Joseph wobbled through the backyard, jabbing his cane into the soft, grassy earth. His breath left in short, desperate gasps. Finally, he reached the tree at the back of his property. Fifty-three years ago he planted it himself, alone, when it was but a sapling. Back then it had been vulnerable … tiny … and virtually unnoticeable. Likely, no one would have noticed had it disappeared.
Like Quinn disappeared.
But Joseph made sure it thrived. He covered it with sheets during the cold, buckets in the hail, chicken wire when the vermin were flush. He kept the neighborhood children away, made sure the lawn service men were careful, and decreed no pets could move within a twenty-foot radius.
For the first several years of the oak’s life, Joseph spared no effort to thwart every dangerous factor imaginable. The oak had to persist at all costs.
He did for the tree what he could not do for Quinn.
Joseph flung his cane aside, dropped to his knees in front of the tree’s wide base, and then placed his palms against it. His eyes closed as his head lowered.
He heard the birds singing above, the children playing at nearby houses, a mower a block away.
Joseph’s eyes shot open and he craned his heard toward the source of the sound. The sudden movement discombobulated his sense of balance, and he teetered sideways before a young man with the eyes of Joseph’s wife gently took him by the shoulders and eased him to the plush turf.
Joseph whispered, “Quinn?”
Joseph’s eyes glistened in the sunlight peeking through the oak’s leaves. He gasped, “How?”
“A last request,” Quinn replied. The smile he wore upon his face made Joseph’s heart swell.
“I prayed …” Joseph stammered, “… I prayed every night. Every night I prayed that I would get to see you … at least once. I wanted nothing more … It has been my …”
“Your dying wish.” Quinn took Joseph’s hands in his own and said, “You don’t have long.”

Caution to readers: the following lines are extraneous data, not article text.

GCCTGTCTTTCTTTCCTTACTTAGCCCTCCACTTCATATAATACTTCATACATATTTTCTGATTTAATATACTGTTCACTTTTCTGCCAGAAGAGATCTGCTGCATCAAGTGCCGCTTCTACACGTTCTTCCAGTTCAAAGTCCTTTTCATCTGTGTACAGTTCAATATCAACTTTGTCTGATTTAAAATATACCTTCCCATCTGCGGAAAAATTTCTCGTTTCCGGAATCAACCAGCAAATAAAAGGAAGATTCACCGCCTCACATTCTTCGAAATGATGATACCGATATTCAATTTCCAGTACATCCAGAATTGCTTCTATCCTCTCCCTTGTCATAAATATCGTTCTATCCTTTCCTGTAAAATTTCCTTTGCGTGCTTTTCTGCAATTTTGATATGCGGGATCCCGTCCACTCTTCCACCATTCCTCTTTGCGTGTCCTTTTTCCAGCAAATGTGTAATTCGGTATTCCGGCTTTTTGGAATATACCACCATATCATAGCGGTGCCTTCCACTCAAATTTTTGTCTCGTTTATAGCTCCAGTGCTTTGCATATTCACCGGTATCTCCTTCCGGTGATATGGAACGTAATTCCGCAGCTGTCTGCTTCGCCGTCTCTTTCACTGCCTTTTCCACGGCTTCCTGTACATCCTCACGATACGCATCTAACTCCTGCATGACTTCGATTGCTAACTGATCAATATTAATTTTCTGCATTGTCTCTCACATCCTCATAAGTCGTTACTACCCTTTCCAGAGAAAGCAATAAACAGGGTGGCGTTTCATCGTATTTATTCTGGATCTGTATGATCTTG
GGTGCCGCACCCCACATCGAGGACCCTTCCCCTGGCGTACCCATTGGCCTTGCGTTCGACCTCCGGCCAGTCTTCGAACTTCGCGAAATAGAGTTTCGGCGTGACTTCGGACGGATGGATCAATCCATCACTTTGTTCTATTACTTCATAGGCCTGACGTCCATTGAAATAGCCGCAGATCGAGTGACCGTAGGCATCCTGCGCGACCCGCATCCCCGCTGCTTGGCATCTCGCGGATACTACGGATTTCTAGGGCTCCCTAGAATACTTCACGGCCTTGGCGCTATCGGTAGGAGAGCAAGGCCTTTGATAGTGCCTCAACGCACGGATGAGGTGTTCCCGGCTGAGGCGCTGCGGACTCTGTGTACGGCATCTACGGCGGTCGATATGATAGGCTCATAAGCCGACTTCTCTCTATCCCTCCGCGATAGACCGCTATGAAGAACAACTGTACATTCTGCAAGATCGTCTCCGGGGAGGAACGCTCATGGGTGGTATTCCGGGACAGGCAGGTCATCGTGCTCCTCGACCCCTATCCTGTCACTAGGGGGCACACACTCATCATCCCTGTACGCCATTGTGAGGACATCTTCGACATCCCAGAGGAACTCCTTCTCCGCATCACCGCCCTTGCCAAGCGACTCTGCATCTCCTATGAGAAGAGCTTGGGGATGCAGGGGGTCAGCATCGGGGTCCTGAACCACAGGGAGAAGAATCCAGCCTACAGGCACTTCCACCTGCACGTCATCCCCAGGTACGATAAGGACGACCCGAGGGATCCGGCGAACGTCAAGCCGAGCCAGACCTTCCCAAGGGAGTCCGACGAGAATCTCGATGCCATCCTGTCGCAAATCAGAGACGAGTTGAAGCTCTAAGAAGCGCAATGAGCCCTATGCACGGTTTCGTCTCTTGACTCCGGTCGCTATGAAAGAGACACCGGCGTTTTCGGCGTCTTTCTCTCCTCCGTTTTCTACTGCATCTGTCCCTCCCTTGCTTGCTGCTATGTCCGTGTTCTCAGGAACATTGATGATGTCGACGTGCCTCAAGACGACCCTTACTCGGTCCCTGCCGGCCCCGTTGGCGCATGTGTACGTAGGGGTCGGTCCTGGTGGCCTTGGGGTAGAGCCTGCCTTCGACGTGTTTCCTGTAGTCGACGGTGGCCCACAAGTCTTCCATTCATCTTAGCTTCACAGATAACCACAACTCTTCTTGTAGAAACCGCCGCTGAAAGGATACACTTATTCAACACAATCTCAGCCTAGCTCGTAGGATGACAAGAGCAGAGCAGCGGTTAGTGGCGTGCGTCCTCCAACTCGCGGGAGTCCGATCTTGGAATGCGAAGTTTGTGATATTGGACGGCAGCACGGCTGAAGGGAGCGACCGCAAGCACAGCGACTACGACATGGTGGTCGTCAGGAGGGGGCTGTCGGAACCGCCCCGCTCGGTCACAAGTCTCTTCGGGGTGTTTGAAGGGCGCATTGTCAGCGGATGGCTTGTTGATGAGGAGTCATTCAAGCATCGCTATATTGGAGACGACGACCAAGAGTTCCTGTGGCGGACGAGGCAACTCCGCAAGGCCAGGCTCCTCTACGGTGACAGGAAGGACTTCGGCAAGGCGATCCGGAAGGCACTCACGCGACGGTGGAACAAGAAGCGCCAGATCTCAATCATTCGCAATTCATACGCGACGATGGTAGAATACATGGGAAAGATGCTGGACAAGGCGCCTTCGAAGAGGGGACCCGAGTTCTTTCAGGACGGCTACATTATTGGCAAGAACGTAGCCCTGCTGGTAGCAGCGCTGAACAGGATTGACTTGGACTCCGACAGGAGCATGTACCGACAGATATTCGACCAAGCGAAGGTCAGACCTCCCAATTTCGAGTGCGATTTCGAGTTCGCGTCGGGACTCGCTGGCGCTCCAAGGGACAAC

“I understand,” Joseph answered as he stared into Quinn’s face. “That’s why I came out here … I wanted to die next to you … your tree.”
Quinn continued to smile, but Joseph noticed the young man’s throat hitched a little.
“Most people,” Quinn began, “they’d mourn, but they’d forget. You could have wished to see anyone—your wife, your other children, your own parents.”
Shaking his head, Joseph rebutted, “I knew I’d see them again.”
Quinn raised an eyebrow.
“I know, son. I know. I wanted to believe I’d see you, too, but I couldn’t be sure. No one could tell me. I talked to our priest, I asked theology professors, I did everything I could to get an answer, but no one could give me one. So I prayed, and I wished, and I hoped for mercy.”
“And now you have it,” Quinn replied.
“So you were a boy,” Joseph chuckled. “Your mother was right.”
“You use ‘Quinn’ because of the neutrality. This is how you’ve always imagined me.”
Joseph lurched, grabbed his chest, and then eased forward into his child’s arms. He said, “I loved you the moment I found out about you. I never stopped. Not once.”
Quinn rested his chin atop Joseph’s head, looked at a caterpillar upon a fallen leaf, and said, “I know.”
Joseph leaned against the old oak, his heart finally at rest.
Copyright © 2017 by Scott William Foley
This is a work of fiction. Names, characters, places, and incidents either are products of the author’s imagination or used fictitiously. Any resemblance to actual events or locales or persons, living or dead, is entirely coincidental.
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